The flow for creating signatures is more extensive. When the wallet has a message or transaction to sign, it is sent from React Native to Swift. The wallet's private key is securely fetched from the iOS keychain, and the
To further protect these sensitive user flows, you can enable biometric authentication via Face ID or Touch ID. Whenever you attempt to view your seed phrase or sign a transaction, you will be prompted to complete biometric authentication.
We compiled the
ethers-rs library written in Rust to an iOS-compatible version in C++,
All self-custodial wallets come with manual backups, encouraging users to write down their seed phrase for later recovery. But if a user loses their phone without a manual backup, they will lose access to their wallet. That’s why the Uniswap mobile wallet offers two recovery methods:
- Manual seed phrase
- iCloud backup
Users can manually back up their seed phrase by viewing it during the onboarding flow or by revealing it in-app after passing an authentication check. They are encouraged to physically write it down. We strongly recommend Face ID as the strongest authentication treatment.
iCloud recovery is optional but highly recommended for those new to crypto. When a user chooses the iCloud backup, we require a user password to encrypt the seed phrase before storing it in iCloud. This way, even if a user's iCloud account is compromised their wallet is still protected.
To restore a wallet from iCloud backup, users must be logged into their iCloud account and enter the password they used to encrypt their seed phrase.
This additional encryption mechanic maximizes security while still supporting an intuitive and familiar backup experience.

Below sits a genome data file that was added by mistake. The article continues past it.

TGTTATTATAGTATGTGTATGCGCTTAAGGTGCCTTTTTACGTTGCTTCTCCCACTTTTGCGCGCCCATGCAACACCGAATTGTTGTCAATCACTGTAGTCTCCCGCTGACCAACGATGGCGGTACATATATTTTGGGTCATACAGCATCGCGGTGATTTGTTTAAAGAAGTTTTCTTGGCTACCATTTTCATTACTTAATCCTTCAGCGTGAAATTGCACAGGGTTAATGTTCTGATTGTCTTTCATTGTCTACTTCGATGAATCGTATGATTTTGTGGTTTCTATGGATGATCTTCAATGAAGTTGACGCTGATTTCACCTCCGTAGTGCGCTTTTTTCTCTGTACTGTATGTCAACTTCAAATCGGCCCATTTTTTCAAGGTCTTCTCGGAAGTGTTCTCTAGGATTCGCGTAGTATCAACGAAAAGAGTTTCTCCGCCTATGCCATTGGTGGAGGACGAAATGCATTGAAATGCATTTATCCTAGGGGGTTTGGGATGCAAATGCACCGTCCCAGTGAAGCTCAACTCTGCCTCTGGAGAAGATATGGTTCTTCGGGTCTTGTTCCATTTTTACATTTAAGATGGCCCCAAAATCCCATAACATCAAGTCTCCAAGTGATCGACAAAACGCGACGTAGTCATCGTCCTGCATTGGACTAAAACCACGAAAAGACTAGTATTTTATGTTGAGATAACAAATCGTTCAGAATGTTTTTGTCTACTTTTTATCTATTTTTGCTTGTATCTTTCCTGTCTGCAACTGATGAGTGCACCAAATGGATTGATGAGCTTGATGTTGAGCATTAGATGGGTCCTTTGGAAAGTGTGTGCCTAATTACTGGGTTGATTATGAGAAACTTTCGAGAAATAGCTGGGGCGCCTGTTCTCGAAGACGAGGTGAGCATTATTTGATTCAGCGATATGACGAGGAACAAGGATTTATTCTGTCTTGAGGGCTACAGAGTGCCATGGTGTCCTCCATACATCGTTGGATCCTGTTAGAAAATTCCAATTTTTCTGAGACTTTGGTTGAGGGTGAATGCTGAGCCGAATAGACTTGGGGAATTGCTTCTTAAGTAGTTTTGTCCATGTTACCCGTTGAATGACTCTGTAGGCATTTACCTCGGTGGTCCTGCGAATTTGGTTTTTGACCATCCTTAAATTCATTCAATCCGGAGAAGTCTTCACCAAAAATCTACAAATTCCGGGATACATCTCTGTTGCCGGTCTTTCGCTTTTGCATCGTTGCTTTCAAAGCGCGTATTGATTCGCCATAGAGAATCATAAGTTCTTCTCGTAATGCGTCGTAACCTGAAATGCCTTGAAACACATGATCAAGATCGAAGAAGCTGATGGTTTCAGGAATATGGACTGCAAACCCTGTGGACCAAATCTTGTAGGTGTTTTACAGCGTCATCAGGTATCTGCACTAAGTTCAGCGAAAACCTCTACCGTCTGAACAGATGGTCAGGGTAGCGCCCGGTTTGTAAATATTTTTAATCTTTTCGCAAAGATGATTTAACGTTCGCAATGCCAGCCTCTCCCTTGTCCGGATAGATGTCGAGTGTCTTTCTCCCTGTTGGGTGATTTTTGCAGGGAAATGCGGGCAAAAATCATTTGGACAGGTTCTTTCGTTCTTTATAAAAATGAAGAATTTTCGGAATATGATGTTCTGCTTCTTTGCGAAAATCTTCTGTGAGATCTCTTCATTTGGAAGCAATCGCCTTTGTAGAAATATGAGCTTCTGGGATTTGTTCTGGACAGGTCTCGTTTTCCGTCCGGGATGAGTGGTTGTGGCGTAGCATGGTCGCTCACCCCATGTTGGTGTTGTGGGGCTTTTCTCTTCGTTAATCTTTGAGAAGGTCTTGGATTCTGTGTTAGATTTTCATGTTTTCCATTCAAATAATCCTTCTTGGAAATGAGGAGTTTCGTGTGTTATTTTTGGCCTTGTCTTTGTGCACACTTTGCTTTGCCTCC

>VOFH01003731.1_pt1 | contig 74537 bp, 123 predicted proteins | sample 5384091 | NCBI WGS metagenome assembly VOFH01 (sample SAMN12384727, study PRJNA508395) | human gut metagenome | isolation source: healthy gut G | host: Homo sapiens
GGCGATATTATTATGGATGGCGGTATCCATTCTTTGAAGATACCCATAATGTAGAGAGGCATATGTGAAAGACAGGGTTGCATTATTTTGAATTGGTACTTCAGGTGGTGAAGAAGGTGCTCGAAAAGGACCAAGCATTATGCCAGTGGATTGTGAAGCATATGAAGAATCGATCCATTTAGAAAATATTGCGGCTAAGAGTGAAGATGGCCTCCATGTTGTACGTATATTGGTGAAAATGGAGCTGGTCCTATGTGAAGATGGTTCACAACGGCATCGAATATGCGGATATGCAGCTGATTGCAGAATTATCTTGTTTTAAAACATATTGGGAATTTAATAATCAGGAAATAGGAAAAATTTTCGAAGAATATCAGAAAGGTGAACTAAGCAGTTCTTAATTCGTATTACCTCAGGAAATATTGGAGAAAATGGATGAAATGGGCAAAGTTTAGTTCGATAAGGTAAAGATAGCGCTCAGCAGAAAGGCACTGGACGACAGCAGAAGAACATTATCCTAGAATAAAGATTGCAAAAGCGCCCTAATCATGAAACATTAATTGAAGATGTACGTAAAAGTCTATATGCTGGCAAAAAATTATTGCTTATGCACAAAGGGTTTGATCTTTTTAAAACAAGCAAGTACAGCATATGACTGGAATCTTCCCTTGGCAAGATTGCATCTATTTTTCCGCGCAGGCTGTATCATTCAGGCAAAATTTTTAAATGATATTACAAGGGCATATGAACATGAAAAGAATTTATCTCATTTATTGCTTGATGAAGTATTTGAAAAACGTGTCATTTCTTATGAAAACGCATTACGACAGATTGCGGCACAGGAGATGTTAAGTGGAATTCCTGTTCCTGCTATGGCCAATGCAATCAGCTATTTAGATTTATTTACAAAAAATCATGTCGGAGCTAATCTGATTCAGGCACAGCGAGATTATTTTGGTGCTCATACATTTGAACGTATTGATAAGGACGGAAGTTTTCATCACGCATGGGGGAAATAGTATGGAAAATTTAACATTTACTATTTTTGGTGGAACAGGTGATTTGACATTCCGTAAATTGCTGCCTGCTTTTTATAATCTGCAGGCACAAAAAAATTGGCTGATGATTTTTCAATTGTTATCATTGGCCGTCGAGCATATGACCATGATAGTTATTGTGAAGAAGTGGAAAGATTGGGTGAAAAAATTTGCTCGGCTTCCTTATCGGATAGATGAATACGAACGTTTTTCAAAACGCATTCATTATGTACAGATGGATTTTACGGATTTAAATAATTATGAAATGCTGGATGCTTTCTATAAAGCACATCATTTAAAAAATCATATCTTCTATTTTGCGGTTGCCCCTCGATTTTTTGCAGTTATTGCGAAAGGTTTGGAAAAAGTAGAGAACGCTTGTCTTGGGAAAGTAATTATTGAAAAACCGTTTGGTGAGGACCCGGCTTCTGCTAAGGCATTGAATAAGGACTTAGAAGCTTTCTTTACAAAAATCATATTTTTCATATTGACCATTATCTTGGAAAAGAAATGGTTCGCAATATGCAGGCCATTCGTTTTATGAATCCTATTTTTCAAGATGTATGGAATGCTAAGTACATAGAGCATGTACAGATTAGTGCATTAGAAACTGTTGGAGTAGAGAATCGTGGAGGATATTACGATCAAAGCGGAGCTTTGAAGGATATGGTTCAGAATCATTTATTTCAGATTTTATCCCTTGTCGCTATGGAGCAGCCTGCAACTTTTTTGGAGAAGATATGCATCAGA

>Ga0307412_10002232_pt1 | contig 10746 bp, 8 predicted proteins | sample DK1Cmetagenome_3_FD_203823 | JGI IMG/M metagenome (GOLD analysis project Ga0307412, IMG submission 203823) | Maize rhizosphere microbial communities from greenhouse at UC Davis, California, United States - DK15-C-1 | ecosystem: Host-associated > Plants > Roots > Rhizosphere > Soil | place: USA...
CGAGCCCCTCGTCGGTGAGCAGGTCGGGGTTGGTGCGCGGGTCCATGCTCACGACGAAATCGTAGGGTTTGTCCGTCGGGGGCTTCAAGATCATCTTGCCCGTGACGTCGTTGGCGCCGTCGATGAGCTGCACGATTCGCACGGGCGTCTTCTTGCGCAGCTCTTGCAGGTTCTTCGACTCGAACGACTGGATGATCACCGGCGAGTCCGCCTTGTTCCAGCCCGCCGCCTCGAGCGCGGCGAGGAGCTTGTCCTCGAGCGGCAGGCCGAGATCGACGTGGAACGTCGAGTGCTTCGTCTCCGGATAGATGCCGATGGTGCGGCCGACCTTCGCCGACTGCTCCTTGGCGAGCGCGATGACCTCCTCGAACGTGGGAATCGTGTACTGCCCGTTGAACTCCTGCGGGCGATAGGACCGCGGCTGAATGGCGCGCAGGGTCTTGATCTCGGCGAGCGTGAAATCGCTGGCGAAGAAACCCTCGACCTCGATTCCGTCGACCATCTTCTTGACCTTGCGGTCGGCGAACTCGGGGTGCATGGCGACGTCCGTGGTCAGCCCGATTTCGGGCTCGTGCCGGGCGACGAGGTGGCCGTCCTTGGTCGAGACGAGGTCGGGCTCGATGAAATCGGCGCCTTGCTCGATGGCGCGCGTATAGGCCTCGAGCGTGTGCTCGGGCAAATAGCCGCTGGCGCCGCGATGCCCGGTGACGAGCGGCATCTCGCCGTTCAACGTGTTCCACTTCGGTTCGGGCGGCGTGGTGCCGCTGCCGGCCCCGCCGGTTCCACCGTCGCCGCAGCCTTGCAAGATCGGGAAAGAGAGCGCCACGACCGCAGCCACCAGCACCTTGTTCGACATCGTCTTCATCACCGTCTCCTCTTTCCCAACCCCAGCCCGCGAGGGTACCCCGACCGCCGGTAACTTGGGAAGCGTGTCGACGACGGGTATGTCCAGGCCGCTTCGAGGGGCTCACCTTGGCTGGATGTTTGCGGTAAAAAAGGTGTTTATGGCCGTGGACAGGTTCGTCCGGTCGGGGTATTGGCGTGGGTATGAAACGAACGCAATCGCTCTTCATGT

Uniswap Labs does not keep any information that allows us to identify individuals. We do not store first name, last name, street address, date of birth, email address, or IP address in any of our products, including our mobile wallet.
Anything we keep is confined to on-chain data and very limited off-chain data like device type and browser version, which allows us to troubleshoot errors and improve products for our users. None of this data is identifiable.
The Uniswap mobile wallet uses APIs like Infura, OpenSea, Covalent, TRM, and more. Many of these APIs help us serve data to the user, like token prices, NFT data, and on-chain activity. Most requests sent to these APIs are proxied through a Uniswap Labs server that removes and deletes IP addresses. A handful of API calls sent to Infura are direct, which includes IP. We are actively working to obfuscate non-proxied API calls.
As of this blog post, the Uniswap mobile wallet is waiting for App Store approval. In the meantime, we have released the mobile wallet on TestFlight. We'll periodically release access links on Twitter, so please watch our feed. You can also learn more about the wallet features in our announcement post and dive into the wallet repo.
If you have any questions or feedback, please join Discord and ask!
Update (April 13th, 2023): The Uniswap mobile wallet GA release was cut. Download it from the App Store.